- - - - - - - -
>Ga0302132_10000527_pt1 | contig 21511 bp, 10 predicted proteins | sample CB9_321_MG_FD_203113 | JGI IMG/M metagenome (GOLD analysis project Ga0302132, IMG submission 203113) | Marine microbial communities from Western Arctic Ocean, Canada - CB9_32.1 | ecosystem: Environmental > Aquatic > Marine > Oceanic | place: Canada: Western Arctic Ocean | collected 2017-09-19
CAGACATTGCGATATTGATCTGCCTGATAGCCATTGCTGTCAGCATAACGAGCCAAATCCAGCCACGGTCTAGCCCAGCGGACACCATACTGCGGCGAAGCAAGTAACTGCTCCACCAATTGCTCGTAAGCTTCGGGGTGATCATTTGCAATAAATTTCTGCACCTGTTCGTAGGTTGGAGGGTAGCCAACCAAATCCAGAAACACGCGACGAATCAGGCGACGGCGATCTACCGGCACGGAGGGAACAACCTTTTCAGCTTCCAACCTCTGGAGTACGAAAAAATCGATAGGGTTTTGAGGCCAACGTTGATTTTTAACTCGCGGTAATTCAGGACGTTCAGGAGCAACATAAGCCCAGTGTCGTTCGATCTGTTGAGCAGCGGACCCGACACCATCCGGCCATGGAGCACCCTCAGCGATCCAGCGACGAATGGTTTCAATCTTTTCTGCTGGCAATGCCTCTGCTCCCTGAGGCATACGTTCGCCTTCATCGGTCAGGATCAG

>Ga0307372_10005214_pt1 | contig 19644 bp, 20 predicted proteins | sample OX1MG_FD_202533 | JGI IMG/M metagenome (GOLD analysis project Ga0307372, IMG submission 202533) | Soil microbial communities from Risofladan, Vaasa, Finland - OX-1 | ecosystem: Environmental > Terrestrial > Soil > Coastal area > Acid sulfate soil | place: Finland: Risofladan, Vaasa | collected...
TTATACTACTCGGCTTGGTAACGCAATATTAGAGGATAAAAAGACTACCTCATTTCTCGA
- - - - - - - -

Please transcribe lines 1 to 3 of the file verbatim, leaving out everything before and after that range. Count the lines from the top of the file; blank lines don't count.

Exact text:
>Ga0302132_10000527_pt1 | contig 21511 bp, 10 predicted proteins | sample CB9_321_MG_FD_203113 | JGI IMG/M metagenome (GOLD analysis project Ga0302132, IMG submission 203113) | Marine microbial communities from Western Arctic Ocean, Canada - CB9_32.1 | ecosystem: Environmental > Aquatic > Marine > Oceanic | place: Canada: Western Arctic Ocean | collected 2017-09-19
CAGACATTGCGATATTGATCTGCCTGATAGCCATTGCTGTCAGCATAACGAGCCAAATCCAGCCACGGTCTAGCCCAGCGGACACCATACTGCGGCGAAGCAAGTAACTGCTCCACCAATTGCTCGTAAGCTTCGGGGTGATCATTTGCAATAAATTTCTGCACCTGTTCGTAGGTTGGAGGGTAGCCAACCAAATCCAGAAACACGCGACGAATCAGGCGACGGCGATCTACCGGCACGGAGGGAACAACCTTTTCAGCTTCCAACCTCTGGAGTACGAAAAAATCGATAGGGTTTTGAGGCCAACGTTGATTTTTAACTCGCGGTAATTCAGGACGTTCAGGAGCAACATAAGCCCAGTGTCGTTCGATCTGTTGAGCAGCGGACCCGACACCATCCGGCCATGGAGCACCCTCAGCGATCCAGCGACGAATGGTTTCAATCTTTTCTGCTGGCAATGCCTCTGCTCCCTGAGGCATACGTTCGCCTTCATCGGTCAGGATCAG

>Ga0307372_10005214_pt1 | contig 19644 bp, 20 predicted proteins | sample OX1MG_FD_202533 | JGI IMG/M metagenome (GOLD analysis project Ga0307372, IMG submission 202533) | Soil microbial communities from Risofladan, Vaasa, Finland - OX-1 | ecosystem: Environmental > Terrestrial > Soil > Coastal area > Acid sulfate soil | place: Finland: Risofladan, Vaasa | collected...